astiberri: comics and more comics
Seeing as we were at the Getxo Comic Fair last December, we decided we’d have a word or two about editors Astiberri with our old china Fernando Tarancón. Since 2001 they’ve published quite a lot of home-grown and international work.
Even though it’s become a bit of a “oh no, here we go again” as far as the comic industry is concerned, we did ask Fernando about the supposed crisis being suffered by the world of comics at the moment. He, like our good selves, dismisses the notion. It’s just a small industry, that’s all.
“What’s more, in the last while whole mountains of stuff have been published, and the market has been flooded. Is it not a bit of a contradiction to be speaking of a crisis and saturation at the same time?”.
The next question we asked was about how Astiberri started and about how they decided to get involved with the world of comics. Though it’s not in crisis, it is a very small world and not very profitable. The main reason is really clear:
“We love comics.” Before he kicked Astiberri into action – and nowadays as well – Fernando worked in the Joker comic shop in Bilbao:
“You get to know people there, you talk to some heads, you comment on other stuff with others... There was a gap to befilled in the world of comics. Well, De Ponent and Sins Entido were there but the first lot were more artistic and the second lot were more into the design and drawing. Our format is the most novel-like, what’s called “author-comics” mostly. We probably wouldn’t exist if it hadn’t been for Sins Entido and De Ponent, but we would have been different anyway. We looked really closely at the idea of setting up a company, we did our research and decided we’d give it a whack.” And he then told us what happened after that:
“We’ve lost money on some projects but we’re still going forward. We started as a micro company and now we’re a small company. There are four of us and a designer. We all have other jobs outside the publishers and some of us dedicate more time than others. We don’t make a living out of Astiberri, we’re losing money (laughs).”
Astiberri has published in Catalonian, Basque and Galician as well as in Spanish. This has mainly happened in kids’ comics. We asked him how it hadgone with the different languages:
“We started off with Mitologika in Basque (a comic based around Basque myths) and it went well for us, both in Spanish and Basque. But the rest of them haven’t really worked well. Some publishers can make their publications quite expensive and with that money and the subsidies they get from the Basque Government, they manage to keep their heads above water. We don’t want to go down that path. The subsidies given are quite meagre, quite laughable really, and we don’t want to sell our comics at high prices. In Catalonian things have been better, Blankets sold really well and so did Otsoak Ormetan too. That sold well in normal book shops as well, not only comic shops and that didn’t happen with the Basque and Galician versions. “ We see that the success of a language is quite relative. The effortthey have made has been in kids’ comics:
“We really feel that the kids’ thing is vital. What was on the market was really rubbish. In literature and stories for kids the quality is really good, but not the comics. It seems that the prejudice that kids that who read comics are half-stupid remains a reality and we wanted to publish quality material for kids. It hasn’t really worked out, it’s not easy to break into the world of kids’ comics, and it hasn’t really worked out in Basque, Catalonian or Galician. What was published was clearly for kids but it was also suitable for the adult market, and it seems that finally more adults than kids have bought it.”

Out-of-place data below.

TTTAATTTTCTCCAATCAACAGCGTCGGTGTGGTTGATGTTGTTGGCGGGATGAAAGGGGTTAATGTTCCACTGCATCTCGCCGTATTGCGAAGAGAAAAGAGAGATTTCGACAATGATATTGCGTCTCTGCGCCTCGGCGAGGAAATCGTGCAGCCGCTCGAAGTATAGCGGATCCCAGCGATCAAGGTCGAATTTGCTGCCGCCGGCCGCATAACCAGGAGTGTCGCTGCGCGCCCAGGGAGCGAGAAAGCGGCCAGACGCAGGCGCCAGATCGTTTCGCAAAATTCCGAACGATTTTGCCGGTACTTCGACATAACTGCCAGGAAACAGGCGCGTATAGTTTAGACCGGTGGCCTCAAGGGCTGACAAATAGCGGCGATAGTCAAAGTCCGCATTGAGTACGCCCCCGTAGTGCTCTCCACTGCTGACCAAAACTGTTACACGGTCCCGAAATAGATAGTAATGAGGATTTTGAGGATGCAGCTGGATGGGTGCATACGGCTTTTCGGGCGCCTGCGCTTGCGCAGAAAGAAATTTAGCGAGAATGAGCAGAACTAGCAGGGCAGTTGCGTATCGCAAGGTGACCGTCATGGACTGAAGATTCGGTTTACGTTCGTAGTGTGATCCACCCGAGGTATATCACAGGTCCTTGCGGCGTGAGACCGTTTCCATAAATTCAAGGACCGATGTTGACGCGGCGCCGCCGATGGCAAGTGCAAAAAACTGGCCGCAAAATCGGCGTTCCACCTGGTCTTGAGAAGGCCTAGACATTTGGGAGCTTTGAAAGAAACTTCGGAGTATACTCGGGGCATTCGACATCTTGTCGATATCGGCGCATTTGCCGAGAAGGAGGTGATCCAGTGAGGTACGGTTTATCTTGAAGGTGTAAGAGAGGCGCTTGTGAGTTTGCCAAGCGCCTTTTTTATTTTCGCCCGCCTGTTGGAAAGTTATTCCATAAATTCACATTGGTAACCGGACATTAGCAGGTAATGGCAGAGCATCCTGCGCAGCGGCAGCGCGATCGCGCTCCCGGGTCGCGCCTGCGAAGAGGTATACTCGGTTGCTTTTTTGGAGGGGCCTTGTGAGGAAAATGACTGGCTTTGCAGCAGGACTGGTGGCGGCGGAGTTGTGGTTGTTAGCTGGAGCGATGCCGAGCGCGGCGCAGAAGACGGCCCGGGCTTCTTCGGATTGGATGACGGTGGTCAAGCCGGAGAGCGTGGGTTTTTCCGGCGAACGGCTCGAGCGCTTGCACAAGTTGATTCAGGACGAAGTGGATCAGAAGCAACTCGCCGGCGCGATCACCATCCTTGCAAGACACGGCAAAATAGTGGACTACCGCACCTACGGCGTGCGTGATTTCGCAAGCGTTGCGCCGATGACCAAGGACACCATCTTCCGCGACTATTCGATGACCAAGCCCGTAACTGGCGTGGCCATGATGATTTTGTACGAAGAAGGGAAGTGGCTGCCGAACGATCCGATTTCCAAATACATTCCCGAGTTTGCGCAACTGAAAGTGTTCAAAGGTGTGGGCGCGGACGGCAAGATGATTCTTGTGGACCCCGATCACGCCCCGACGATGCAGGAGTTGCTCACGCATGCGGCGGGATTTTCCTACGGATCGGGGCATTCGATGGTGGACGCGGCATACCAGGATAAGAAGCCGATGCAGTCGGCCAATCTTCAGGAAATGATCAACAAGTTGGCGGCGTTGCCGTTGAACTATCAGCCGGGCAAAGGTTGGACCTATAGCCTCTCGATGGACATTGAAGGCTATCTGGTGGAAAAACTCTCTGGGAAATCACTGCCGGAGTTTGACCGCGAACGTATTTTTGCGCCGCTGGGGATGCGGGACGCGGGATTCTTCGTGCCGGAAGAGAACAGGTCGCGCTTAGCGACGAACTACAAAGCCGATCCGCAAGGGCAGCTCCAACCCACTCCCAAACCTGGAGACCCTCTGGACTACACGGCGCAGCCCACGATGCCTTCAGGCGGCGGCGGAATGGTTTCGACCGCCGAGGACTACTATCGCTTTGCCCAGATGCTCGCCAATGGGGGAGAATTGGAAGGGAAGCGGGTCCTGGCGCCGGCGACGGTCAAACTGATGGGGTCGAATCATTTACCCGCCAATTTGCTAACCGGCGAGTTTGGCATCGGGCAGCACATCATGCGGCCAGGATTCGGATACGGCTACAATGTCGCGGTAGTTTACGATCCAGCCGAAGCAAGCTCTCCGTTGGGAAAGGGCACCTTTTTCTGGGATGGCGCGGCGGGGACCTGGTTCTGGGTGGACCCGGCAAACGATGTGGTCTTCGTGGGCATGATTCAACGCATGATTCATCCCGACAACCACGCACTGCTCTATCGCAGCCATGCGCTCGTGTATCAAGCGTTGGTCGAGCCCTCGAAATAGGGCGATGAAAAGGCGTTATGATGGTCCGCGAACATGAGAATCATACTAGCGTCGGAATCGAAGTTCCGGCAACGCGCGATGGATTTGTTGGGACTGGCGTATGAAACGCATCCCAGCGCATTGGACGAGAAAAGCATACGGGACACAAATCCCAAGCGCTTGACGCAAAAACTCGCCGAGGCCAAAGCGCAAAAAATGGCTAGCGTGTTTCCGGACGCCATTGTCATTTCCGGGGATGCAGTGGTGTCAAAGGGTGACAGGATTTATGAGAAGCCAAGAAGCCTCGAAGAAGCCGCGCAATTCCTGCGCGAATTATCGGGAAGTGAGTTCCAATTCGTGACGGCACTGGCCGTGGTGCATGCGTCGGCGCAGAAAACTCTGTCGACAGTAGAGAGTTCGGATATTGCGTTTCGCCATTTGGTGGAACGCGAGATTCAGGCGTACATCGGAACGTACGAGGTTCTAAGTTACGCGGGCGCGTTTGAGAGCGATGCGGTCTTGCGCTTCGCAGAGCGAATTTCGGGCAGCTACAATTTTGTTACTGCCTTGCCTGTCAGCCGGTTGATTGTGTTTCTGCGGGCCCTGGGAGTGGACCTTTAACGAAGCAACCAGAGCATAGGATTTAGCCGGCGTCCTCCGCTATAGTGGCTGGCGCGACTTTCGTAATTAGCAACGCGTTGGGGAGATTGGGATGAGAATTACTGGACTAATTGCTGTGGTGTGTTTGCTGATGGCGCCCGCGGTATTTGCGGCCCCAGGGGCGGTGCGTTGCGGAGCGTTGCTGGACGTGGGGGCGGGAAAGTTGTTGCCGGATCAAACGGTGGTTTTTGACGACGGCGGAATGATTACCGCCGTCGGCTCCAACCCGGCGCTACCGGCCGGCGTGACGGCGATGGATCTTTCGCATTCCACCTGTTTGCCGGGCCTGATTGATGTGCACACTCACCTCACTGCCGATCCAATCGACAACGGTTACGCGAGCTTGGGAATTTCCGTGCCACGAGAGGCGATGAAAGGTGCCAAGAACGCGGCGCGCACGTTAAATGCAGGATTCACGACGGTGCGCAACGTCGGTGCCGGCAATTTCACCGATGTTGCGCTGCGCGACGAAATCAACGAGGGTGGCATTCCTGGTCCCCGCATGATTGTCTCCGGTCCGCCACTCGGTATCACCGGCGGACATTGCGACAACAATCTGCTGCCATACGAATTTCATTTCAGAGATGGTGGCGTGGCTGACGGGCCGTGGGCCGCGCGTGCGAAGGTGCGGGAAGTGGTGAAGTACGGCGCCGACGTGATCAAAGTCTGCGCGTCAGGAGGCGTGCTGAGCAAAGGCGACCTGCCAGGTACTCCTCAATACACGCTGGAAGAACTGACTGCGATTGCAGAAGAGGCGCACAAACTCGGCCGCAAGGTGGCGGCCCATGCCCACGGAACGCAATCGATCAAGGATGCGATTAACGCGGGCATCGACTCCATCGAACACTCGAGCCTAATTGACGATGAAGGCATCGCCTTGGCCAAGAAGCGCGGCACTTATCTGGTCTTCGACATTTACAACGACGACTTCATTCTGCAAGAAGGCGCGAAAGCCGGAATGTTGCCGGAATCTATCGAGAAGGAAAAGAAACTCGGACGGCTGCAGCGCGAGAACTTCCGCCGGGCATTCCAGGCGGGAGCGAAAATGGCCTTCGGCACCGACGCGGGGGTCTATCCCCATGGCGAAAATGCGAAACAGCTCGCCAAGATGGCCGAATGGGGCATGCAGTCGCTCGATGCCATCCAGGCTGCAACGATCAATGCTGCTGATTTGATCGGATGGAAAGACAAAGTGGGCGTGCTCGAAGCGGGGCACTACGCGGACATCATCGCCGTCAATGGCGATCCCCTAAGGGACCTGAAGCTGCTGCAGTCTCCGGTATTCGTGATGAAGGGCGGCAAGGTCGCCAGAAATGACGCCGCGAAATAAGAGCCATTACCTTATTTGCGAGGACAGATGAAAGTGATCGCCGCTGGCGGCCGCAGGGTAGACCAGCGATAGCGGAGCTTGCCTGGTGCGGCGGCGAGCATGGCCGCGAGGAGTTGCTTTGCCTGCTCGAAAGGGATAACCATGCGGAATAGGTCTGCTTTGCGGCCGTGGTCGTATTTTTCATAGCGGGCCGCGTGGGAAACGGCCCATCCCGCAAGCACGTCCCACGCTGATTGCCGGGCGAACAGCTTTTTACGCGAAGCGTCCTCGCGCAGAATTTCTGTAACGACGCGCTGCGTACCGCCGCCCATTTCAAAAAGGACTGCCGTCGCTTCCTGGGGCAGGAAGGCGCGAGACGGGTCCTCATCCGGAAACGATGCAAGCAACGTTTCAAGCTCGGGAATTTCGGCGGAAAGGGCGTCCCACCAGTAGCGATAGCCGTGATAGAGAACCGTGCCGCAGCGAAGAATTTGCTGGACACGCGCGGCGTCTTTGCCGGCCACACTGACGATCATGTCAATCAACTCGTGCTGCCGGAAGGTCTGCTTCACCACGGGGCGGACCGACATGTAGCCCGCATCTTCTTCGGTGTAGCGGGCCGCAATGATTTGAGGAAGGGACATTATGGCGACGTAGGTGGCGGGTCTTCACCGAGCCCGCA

Before Getxo we had Durango and that’s where we first met up with them. They presented a book about Habeko Mik magazine there.
“Habeko Mik magazine was really important for comics, both in the Basque Country and throughout the rest of the State and it seems that nobody recognises this. Juanma collaborates with us and is up at Deusto University – that’s where the co-edition sprang up.” Even though they published something in Basque and they brought out the Habeko Mik for the Durango fair, they publish at national level and maybe they felt a bit out of sorts there:
“I think that the world is a bit closed on itself and provincial. A bloke wanted to buy a comic by Luis Duran at one of the stands there and whoever was there told him – No, he’s a fascist – and believe it or not, if one of the authors we publish isn’t Luis Duran, a personality well known in Basque Culture, a person who has won Basque literature awards and everything. At Durango we asked for three stands but they only gave us one. They still haven’t explained why, we were prepared to pay for them. The thing is that what the fair really is is not too clear: the Basque Book and record Fair? Produced in Basque or about Basque subjects? It’s quite hard to establish that. There you have the whole TMEO affair, and it wasn’t one or the other. And if you think TMEO have nothing to do with Basque culture, you’re having me on. And in the end, of course, TMEO is at Durango.”
Finally, we asked Fernando about their plans for the future:
“What we know is that author-comics have worked for us so far and that’s what we know most about. So, we’ll more or less stick with that. We hope to start moving on the international scene as well, in France and Portugal, selling publishing rights and the like. Fortunately, we have already achieved a certain status as far as quality is designed and people know us because we publish a certain type of comic. What I mean is that when we publish something new, our readers expect something from us. We hope expectations.”
We have'n doubt that will be the case and we’ll keep our eyes out. From past evidence, it’ll certainly be worth it.